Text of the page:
A North Korean band, dubbed as the "army of beauties", is set to travel to rival South Korea for the upcoming Winter Olympics in February.
Led by veteran troupe member, Hyon Song-wol, the art troupe is poised to showcase the world a softer side of the dictatorial Kim Jong-un regime, otherwise known for its ambitious nuclear and missile programme.
Hyon, who was part of a recent inter-Korea negotiation that eventually paved way for the participation of North Korean athletes, will lead a seven-member delegation scheduled to travel to the South on Saturday (20 January) to inspect the venue and make arrangements for the performances.
"The two sides are discussing the details needed for entry and exit," a senior South Korean government official told the Yonhap news agency. Comprising about 80 orchestra musicians and 60 members to sing and dance, the art troupe will make a rare performance featuring Western-style outfits and music.
"Samjiyon orchestra is not like the symphony orchestras that we know. It includes singing and dancing parts as well," Chong Chi-yong, artistic director of the Korean Symphony Orchestra and part of Seoul's negotiating team, told a local daily.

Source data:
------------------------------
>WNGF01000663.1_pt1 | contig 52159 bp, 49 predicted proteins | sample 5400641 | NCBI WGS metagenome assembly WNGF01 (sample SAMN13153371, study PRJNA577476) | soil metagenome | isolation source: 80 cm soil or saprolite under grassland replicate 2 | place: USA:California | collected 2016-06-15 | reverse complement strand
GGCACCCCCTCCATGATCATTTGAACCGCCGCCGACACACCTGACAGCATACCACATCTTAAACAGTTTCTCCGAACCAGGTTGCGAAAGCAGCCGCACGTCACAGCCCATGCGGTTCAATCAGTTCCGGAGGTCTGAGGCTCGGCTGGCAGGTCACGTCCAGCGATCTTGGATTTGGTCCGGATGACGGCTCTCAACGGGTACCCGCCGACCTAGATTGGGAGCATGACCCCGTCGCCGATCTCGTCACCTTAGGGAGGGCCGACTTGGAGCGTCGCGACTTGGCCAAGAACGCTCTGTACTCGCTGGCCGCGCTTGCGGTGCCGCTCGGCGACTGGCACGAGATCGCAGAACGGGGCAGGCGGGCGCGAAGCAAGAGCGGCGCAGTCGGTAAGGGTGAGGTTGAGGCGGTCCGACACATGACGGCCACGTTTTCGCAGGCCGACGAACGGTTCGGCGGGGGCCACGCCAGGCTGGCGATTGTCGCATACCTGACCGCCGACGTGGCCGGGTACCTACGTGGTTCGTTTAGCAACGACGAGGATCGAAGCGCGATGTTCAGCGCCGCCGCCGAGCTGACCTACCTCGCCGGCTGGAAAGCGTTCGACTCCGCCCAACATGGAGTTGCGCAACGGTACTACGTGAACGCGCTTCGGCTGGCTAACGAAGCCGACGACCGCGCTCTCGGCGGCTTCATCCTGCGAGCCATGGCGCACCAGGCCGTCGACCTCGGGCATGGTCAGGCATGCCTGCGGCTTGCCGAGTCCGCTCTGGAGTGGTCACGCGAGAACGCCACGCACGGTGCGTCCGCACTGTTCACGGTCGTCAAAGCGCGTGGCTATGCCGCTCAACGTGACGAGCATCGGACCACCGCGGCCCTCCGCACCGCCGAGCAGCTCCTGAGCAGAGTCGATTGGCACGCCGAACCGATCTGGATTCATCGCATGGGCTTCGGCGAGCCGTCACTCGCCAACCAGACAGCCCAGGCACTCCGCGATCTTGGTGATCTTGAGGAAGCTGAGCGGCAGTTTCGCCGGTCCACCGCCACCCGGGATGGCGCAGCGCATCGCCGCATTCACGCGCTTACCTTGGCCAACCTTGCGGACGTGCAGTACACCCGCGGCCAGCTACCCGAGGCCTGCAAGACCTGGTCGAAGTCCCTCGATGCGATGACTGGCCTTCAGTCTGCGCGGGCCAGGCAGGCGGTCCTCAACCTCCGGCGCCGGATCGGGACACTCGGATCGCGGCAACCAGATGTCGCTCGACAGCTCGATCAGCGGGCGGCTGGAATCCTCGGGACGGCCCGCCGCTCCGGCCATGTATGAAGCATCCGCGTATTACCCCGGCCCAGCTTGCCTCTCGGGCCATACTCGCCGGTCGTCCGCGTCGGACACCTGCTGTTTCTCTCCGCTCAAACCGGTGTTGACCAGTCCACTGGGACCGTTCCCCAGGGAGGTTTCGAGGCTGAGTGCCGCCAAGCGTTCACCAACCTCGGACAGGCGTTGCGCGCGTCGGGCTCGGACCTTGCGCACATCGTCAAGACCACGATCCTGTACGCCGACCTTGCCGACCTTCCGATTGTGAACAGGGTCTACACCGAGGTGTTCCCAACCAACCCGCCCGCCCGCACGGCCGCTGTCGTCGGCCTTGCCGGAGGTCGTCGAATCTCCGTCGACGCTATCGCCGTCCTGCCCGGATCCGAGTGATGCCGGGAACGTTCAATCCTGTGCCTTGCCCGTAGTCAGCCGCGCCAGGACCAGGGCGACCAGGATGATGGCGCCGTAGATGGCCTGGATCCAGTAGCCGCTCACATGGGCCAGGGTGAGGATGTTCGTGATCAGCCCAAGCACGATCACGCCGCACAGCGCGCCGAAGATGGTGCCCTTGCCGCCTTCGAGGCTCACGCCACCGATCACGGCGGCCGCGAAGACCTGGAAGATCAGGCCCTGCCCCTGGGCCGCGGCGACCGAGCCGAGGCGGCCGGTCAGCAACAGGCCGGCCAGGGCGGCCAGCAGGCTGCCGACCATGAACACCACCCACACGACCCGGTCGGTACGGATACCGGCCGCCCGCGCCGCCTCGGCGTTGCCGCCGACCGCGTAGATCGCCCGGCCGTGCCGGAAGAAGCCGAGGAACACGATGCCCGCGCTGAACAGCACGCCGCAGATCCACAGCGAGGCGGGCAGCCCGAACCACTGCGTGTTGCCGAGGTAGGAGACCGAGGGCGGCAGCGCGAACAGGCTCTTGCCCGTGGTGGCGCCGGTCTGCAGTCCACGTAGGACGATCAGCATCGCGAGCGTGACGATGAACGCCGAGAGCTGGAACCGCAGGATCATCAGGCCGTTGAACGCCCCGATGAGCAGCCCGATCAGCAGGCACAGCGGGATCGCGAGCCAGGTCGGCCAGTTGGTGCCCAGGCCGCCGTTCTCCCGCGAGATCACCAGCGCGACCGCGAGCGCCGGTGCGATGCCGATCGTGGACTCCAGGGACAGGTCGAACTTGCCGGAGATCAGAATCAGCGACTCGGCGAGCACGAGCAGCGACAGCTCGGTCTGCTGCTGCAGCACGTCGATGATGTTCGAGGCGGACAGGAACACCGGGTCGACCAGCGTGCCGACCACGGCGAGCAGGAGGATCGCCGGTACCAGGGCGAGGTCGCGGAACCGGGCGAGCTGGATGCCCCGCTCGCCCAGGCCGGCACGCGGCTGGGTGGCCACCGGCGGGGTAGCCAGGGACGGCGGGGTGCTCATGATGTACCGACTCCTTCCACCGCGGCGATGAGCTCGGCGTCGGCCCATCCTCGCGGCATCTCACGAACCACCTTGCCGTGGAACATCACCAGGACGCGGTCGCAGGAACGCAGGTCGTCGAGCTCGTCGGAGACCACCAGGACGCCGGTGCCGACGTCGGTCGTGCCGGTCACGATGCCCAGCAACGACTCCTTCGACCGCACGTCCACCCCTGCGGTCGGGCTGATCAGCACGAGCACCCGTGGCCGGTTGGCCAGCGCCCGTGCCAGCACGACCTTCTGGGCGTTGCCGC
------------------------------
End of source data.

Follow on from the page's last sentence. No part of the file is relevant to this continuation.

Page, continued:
If conducted successfully, this will be the first such performance by North Koreans in the neighbouring nation since 2002. This will also be the largest art troupe travelling to South Korea beating all the past six occasions since 1985.
On Monday (15 January), the two rival Koreas — which are still technically at a state of war since their 1950-53 conflict did not end in a peace treaty — agreed over Pyongyang's involvement in the Olympics after months-long tensions.
Just like other entities, the art troupe — made up mostly of young women, remains a propaganda tool for Kim, who is suspected to be using the occasion to win the hearts of South Koreans amid tightening sanctions and a weakening economy.
"It seems certain that the North Korean authorities will fill the orchestra with players who can get the job done, refrain from defecting – not something the South Korean organisers of the games and related arts festivals would like to see either, presumably – and augment whatever 'soft power' reserves that the North has when dealing with South Korea," Adam Cathcart, a North Korean expert at the Leeds University, was quoted as saying by the Washington Post.
Still, there have also been questions why the better-known Moranbong Band, thought to be Kim's favourite, was not deployed to do the job.
Though the exact makeup of the Samjiyon band is not released by North Korean reports, it is thought to be heavily influenced by the all-female Moranbong band.